Again going off question #1, using custom error handling functions or extending off the Exception class (even making separate classes for handling DB try/catches vs file access try/catches, etc), this should help significantly. Say you discover a new possible error your DB could spit out. If you already have the connect and query functions wrapped in try/catch blocks, you need only add the handling script in your extended Exception class, and not wherever your DB functions exist. For example, you may opt to just do something like this for all your db connects. DB_Exception in this cases is your extended version of Exception, which could itself do any number of troubleshooting tasks on its own:

function db_connect() {
    $MySQLi = new mysqli(DB_HOST, DB_USERNAME, DB_PW, DB_NAME, DB_PORT, DB_SOCKET);
    if ($MySQLi->connect_error) throw new DB_Exception($MySQLi->connect_error);
    if ($MySQLi->error) throw new DB_Exception($MySQLi->error);
    return $MySQLi;
    }

try {$MySQLi = db_connect();}
catch (DB_Exception $e) {if (!$e->is_fixed_now) die($e->special_message);}

You could also have your extended Exception class reference a set of canned responses enumerated by the $code construct argument. But, you really should not try to apply special error handling to every conceivable DB error you may get. It's much more efficient and way less a burden to most of the time just grab the MySQL error text whatever it may be and forward that to your admins.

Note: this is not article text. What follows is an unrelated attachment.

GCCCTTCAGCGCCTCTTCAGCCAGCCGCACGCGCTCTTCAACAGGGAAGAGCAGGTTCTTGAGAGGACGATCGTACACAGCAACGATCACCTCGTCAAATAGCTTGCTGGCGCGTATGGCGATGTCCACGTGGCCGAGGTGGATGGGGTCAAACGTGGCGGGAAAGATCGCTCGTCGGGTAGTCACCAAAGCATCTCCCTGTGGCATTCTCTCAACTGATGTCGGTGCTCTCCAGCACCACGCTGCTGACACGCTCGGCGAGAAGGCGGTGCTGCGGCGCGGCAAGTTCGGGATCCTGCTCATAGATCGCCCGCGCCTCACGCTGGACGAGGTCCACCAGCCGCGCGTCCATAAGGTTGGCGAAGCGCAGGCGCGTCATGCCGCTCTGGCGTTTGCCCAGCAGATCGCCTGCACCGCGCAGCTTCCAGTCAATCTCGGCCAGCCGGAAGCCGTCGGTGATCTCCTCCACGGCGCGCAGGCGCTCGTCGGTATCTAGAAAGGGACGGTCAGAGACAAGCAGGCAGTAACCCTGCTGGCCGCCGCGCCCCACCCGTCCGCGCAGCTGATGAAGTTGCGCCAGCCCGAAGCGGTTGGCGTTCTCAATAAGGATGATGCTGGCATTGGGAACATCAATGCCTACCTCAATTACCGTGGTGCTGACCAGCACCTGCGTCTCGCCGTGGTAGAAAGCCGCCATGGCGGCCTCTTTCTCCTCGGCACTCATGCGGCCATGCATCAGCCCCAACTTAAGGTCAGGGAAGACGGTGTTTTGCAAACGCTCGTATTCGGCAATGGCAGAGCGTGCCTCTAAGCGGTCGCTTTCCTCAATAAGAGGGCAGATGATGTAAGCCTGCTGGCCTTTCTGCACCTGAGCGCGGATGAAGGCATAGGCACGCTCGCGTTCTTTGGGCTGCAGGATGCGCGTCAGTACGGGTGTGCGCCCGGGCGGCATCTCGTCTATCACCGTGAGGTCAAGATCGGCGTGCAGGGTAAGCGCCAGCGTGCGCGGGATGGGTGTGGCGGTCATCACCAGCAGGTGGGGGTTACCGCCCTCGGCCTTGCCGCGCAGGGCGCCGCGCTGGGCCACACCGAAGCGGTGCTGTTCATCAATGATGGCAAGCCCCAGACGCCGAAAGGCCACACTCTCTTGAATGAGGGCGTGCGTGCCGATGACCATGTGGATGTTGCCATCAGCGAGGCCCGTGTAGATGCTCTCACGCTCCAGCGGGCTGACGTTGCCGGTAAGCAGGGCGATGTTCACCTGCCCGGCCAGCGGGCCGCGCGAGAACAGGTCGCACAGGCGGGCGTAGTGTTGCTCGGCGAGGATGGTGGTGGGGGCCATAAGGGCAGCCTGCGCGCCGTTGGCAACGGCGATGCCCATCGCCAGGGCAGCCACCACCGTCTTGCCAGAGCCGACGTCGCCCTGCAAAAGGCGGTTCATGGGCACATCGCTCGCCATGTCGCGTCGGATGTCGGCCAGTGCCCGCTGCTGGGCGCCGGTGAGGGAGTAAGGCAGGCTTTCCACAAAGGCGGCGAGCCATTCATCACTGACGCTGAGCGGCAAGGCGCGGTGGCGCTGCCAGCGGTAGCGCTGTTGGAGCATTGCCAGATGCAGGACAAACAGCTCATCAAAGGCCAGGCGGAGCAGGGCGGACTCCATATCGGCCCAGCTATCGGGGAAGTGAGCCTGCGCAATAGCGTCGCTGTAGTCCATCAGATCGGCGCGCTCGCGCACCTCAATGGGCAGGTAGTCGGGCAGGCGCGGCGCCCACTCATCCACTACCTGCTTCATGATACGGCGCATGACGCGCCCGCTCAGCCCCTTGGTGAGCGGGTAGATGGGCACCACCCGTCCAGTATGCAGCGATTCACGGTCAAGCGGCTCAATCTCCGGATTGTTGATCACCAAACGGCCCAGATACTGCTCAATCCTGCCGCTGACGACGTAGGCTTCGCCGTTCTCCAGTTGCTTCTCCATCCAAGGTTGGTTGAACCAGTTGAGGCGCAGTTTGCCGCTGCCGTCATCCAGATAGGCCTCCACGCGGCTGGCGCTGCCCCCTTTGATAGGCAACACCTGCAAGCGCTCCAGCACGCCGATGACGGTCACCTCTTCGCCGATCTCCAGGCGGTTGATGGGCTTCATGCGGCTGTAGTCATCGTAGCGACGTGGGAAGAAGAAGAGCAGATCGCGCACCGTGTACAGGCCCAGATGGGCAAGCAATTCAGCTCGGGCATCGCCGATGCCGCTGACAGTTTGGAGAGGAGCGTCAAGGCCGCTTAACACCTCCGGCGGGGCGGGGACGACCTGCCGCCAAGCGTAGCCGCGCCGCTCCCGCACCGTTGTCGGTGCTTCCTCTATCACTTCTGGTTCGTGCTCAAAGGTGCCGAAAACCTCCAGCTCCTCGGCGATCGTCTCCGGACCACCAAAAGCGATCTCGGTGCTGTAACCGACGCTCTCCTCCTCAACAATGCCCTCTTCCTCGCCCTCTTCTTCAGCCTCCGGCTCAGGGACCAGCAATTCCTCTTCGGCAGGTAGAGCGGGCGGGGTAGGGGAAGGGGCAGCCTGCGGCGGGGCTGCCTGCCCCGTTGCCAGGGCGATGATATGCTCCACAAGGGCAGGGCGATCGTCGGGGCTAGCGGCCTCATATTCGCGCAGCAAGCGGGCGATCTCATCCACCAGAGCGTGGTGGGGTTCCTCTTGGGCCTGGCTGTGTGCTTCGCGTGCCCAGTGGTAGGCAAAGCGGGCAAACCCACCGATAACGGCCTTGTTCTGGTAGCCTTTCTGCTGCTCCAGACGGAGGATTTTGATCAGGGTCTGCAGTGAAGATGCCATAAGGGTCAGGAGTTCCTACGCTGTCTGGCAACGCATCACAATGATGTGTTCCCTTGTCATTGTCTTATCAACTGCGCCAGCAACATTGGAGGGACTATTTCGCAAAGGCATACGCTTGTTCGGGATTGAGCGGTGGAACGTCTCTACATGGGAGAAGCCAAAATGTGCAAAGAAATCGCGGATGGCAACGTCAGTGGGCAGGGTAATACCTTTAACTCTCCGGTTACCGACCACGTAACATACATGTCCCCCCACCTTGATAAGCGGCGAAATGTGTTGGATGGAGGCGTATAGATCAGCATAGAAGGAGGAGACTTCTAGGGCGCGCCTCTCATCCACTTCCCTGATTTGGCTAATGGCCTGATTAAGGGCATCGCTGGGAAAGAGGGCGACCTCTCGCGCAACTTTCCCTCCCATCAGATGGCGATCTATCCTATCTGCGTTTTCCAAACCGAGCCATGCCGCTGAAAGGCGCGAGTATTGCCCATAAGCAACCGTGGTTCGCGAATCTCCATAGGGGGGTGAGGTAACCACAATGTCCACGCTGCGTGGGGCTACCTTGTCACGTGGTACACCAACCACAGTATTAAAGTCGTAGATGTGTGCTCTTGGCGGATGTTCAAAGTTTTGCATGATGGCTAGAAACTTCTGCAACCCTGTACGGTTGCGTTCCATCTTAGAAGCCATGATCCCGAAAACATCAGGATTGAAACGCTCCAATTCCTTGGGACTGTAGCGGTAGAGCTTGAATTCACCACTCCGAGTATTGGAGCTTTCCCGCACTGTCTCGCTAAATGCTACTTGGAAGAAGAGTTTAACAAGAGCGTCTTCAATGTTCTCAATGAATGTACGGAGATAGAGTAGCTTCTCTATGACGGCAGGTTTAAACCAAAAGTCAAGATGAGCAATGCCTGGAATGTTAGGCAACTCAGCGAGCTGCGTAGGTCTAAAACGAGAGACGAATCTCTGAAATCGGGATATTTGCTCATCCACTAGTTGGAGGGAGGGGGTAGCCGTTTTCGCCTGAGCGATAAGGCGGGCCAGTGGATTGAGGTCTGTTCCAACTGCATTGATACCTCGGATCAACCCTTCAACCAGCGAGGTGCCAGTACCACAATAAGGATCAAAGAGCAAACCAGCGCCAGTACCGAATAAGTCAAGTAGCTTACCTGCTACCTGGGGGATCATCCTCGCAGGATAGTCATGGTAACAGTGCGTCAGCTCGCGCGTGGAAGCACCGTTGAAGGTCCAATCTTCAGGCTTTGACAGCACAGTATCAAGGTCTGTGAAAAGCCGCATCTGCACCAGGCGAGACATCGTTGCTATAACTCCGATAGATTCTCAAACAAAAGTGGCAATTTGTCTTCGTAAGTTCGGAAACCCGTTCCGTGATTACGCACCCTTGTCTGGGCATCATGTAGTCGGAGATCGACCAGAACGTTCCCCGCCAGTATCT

As for the text you display to the user, it's best to always keep it simple and informative while giving absolutely nothing away about the inner workings of your website. Example: your DB server crashes or someone mistakenly misset file permissions: all you should tell the user is "Sorry, technical difficulties, this particular content is not available just now, our staff has been notified, please try again later. If urgent email so@so.com or call support at 555-1212.". You could also do the canned message based off the Exception $code argument, same as above, but give nothing that will help in the event of a site attack.